Healthful snacks seem to be stealing market share from chips, cookies and candy, so help your customers turn carrots into something they can munch on in place of sweet and salty snacks by merchandising dressings or dips near your carrot display, Smotherman said.

Consider merchandising complementary options like Urban Accents Asian Curry & Honey seasoning blend near carrots, Manos suggested. Or take advantage of the pickling trend by cross merchandising carrots with HomeBrew one-stop seasoning packets.

“We tested it out,” Manos said. “The pickled baby carrots were delicious.”

Finally, display fun kitchen tools like spiralizers along with carrots and other vegetables to “inspire the at-home chef to ‘food-swap’ traditional pasta with fresh veggie noodles,” she said.


Go green

Though most carrots today are shipped without their bushy green tops in order to conserve space and preserve freshness, you can create a farmers market look in your produce department by including carrots with tops still attached.

Oxnard, Calif.-based Boskovich Farms Inc. has been bringing in organically grown and conventional carrots with tops intact – “like the ones Bugs Bunny eats” — “forever,” said sales manager Russ Widerburg.

The carrots are imported from Mexico and sold iced in cartons of two dozen bunches. They’re available from November through April and are especially popular among some eastern Canadian retailers and some U.S. chains, independent stores and wholesalers, Widerburg said.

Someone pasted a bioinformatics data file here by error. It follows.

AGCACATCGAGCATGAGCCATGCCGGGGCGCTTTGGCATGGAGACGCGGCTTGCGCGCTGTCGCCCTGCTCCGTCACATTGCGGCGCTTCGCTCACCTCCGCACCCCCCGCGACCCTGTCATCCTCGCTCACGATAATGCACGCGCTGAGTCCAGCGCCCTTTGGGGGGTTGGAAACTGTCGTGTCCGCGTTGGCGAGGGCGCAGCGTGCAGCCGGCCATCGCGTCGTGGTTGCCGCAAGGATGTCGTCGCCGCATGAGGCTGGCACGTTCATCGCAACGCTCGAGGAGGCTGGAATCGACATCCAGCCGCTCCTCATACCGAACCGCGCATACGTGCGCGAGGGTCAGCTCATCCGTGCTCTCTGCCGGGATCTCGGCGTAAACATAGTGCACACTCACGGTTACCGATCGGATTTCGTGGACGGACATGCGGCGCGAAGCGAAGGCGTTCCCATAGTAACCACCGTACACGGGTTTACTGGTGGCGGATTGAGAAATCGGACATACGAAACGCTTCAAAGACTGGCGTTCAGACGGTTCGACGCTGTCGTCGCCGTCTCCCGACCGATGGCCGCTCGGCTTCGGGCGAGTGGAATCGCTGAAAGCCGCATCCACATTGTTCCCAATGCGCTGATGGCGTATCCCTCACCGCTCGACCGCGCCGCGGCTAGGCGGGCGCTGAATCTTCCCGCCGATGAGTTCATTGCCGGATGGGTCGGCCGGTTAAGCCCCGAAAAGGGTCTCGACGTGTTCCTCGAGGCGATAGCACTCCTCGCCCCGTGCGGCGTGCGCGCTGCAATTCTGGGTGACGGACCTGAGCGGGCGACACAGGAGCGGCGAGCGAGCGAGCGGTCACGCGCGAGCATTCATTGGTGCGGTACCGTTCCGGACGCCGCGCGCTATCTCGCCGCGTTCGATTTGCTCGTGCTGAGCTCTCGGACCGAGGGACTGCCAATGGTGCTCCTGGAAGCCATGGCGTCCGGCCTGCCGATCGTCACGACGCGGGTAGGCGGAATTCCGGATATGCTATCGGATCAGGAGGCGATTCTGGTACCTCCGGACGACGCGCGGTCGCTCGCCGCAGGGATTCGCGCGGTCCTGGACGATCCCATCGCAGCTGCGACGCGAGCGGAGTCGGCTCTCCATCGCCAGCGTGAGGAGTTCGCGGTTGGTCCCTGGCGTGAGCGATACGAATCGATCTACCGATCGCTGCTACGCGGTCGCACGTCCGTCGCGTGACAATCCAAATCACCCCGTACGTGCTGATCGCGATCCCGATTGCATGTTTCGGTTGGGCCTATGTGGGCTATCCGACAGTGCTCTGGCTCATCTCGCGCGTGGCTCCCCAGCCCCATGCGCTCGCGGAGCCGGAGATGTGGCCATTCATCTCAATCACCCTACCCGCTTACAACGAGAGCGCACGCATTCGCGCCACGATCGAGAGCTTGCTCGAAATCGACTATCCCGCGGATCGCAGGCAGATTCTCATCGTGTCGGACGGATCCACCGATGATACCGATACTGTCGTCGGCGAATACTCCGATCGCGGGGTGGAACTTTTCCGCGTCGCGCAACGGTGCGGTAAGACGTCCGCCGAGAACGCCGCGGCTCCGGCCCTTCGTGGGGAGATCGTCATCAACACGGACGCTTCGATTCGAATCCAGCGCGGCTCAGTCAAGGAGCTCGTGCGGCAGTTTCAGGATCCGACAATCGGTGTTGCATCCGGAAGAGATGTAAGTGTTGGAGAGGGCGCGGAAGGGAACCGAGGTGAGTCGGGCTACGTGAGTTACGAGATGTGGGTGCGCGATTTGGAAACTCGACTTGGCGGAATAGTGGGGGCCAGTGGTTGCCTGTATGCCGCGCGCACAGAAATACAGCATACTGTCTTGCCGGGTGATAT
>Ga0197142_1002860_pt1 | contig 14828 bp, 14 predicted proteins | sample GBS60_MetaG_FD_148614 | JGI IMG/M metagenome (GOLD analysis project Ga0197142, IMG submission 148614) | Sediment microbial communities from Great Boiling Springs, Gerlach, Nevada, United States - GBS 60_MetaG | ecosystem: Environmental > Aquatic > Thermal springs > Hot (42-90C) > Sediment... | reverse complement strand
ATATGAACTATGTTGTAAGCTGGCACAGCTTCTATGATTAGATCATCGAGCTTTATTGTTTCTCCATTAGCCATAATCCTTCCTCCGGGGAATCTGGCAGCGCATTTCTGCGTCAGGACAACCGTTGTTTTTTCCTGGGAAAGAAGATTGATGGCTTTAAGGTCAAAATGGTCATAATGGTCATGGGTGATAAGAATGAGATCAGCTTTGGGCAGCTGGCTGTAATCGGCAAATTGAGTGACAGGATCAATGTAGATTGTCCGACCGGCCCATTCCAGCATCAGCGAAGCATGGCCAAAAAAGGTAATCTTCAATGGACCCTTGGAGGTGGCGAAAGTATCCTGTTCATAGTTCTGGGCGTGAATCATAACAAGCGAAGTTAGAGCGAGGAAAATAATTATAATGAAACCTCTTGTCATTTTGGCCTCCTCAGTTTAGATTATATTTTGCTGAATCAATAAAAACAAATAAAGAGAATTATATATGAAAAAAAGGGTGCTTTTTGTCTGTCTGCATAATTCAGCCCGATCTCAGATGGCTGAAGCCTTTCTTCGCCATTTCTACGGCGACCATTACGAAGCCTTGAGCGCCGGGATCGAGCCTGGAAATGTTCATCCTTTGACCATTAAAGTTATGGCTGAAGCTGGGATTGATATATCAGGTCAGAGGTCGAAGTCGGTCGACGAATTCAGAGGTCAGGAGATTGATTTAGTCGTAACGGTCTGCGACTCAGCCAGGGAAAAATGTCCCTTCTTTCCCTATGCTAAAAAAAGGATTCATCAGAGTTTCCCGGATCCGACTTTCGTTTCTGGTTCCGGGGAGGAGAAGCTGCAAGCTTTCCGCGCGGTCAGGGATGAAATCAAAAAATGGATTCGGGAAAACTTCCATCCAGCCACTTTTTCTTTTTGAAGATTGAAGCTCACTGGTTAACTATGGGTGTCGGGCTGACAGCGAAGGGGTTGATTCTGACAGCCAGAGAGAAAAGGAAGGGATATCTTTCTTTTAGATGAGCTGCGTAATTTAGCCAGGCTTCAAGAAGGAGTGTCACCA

Grimmway Farms also lists carrots with green tops intact in its Bunny-Luv, Cal-Organic and Grimmway labels.

Babé Farms offers baby bunched French, maroon, pink, purple, round, white, yellow and mixed carrots and large bunched French, pink, purple, white and yellow carrots.

“The tops are edible, and now that the ‘zero-waste’ movement is on trend, creative chefs are finding great ways to utilize carrot tops,” Manos said.

They can be used in pesto, chimichurri, as a garnish with salads or tacos, sautéed with root vegetables and for juicing, she said.


Think organically

As the organic produce category continues to grow, consider beefing up your selection of organic carrots.

Micaela Colley, program director for Organic Seed Alliance, Port Townsend, Wash., said U.S. organic carrot production reached $88 million dollar sales value in 2016.

Sales of fresh-market carrots, including packaged “baby” and cello types as well as bunched carrot products, accounted for 67% of the organic carrot market.

Organic carrots contributed 10.8% of sales in 2016, which represents a greater percentage of the total market compared with other vegetable crops and over 5% of total organic vegetable sales, Colley said.

“Popularity for nutritional health benefits and ease of fresh raw consumption of carrots, particularly favorable for children, may be a key reason why organic carrots hold a significant portion of the total carrot market,” she said. “In recent years, the organic market has also led the trend of introduction of novel color carrots, including purple, yellow, red and white, growing in popularity as ‘rainbow carrots,’ among chefs and organic grocers.”